Attitudes Toward Privacy: A Comparison of India and the United States
The “right to privacy” has become a 21st century rallying cry of many industrialized nations around the world. Technological advances in most industrialized countries have increased the potential for third party access to or theft of one’s nonpublic personal information, which has resulted in governmental efforts to legislate privacy protections of varying degrees. However, the unique language and cultural differences among nations contribute to cross-cultural differences in privacy expectations and in the regulatory models for privacy protection. Of particular interest are the cross-cultural differences between the U.S. and India, due to the boom in business process outsourcing (BPO) to Indian companies by U.S. companies.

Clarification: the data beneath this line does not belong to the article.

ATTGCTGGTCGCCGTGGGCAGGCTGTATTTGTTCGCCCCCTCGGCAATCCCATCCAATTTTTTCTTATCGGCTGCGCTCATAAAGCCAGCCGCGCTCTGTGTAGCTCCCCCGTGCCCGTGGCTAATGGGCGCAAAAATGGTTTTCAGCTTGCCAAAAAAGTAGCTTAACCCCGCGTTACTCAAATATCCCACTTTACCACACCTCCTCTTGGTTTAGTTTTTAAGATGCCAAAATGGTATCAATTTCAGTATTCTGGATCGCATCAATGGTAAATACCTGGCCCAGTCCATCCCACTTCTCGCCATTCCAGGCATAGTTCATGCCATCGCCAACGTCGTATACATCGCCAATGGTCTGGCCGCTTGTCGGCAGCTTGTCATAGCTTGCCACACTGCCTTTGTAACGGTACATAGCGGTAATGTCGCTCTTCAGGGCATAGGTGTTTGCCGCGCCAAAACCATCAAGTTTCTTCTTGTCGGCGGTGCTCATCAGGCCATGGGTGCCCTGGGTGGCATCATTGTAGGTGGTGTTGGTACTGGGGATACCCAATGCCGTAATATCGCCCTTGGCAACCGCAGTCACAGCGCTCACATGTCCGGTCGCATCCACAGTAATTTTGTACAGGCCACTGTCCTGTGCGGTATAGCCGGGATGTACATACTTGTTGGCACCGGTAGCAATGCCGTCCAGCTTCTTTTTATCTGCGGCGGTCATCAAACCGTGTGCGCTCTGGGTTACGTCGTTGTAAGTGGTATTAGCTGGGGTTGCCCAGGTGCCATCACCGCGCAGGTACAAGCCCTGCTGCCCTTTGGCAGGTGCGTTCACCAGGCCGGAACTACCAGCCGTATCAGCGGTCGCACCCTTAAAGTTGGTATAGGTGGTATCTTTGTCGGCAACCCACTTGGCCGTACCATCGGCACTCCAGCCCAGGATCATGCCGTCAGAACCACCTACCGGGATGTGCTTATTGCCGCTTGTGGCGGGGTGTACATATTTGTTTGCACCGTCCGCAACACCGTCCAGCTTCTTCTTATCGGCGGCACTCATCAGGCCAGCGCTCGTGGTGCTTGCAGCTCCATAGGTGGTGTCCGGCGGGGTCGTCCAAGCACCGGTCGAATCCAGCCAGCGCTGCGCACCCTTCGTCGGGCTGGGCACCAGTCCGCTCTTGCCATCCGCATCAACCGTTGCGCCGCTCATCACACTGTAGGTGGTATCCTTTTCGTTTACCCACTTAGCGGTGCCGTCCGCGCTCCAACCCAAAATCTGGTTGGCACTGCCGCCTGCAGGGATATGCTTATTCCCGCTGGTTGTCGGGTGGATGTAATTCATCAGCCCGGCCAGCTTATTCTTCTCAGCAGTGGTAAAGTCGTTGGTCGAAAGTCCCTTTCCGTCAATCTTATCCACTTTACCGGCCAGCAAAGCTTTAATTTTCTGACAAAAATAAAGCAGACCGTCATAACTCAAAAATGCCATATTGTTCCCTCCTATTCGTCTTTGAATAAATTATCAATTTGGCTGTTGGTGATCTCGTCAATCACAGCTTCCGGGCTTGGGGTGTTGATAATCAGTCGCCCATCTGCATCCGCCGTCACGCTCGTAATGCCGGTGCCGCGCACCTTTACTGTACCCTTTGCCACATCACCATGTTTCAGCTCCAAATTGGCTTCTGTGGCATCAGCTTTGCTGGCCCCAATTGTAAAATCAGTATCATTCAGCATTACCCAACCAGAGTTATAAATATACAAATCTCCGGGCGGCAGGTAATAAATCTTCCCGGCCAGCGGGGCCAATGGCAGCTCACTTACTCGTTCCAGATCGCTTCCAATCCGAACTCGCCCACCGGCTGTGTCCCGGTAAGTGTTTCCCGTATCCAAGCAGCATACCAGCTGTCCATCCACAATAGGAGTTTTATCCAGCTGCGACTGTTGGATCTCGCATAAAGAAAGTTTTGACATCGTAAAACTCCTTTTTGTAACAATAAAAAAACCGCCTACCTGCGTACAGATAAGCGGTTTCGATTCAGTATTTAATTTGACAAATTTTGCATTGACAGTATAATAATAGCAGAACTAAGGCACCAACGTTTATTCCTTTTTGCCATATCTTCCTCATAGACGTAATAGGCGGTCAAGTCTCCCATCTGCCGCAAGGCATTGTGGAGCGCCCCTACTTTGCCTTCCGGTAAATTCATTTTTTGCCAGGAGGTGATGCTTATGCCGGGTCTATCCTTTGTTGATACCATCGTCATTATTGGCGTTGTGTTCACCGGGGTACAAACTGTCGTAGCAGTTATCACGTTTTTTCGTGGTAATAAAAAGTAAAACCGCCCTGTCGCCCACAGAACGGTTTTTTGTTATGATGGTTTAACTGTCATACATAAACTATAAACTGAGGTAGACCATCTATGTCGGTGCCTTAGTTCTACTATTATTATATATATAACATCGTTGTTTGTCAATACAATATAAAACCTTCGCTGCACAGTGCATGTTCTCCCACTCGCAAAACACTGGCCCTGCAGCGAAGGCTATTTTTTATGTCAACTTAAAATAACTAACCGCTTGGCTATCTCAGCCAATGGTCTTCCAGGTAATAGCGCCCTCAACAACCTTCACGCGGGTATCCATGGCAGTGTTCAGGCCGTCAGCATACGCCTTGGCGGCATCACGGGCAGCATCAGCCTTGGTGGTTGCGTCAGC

A study conducted in 2004 by Carnegie Mellon University (the “Study”) reveals that privacy perceptions differ greatly between Indians and Americans. According to some sources, India controls 44% of the global outsourcing market of software and back-office services. U.S. companies constitute one of the largest blocs of clients of the BPO industry. As a result, cross-border transfers of personal information from other countries, and the U.S. in particular, into India have raised questions about the ability of Indian companies to adequately protect this information. Indian employees have access to a wealth of personal information about customers of foreign companies. They handle tasks such as transcribing of medical records, processing of credit card applications and bills, handling of mortgage loan applications, and reviewing of insurance claims. Many countries, such as Canada and member countries of the European Union, have laws that require protective measures be applied with the cross-border transfer of personal information belonging to their citizens. And while at this time no U.S. law prohibits the cross-border transfer of the personal information of U.S. citizens, U.S. companies are increasingly being required to comply with industry-specific laws enacted by the U.S. Congress as well as state laws, in both cases that regulate the use and transfer of customers’ personal information. Additionally, multinational U.S. companies are required to provide adequate safeguards, as determined by the European Union, or obtain EU Safe Harbor designation, when engaging in cross-border transfer of the data of citizens of EU countries.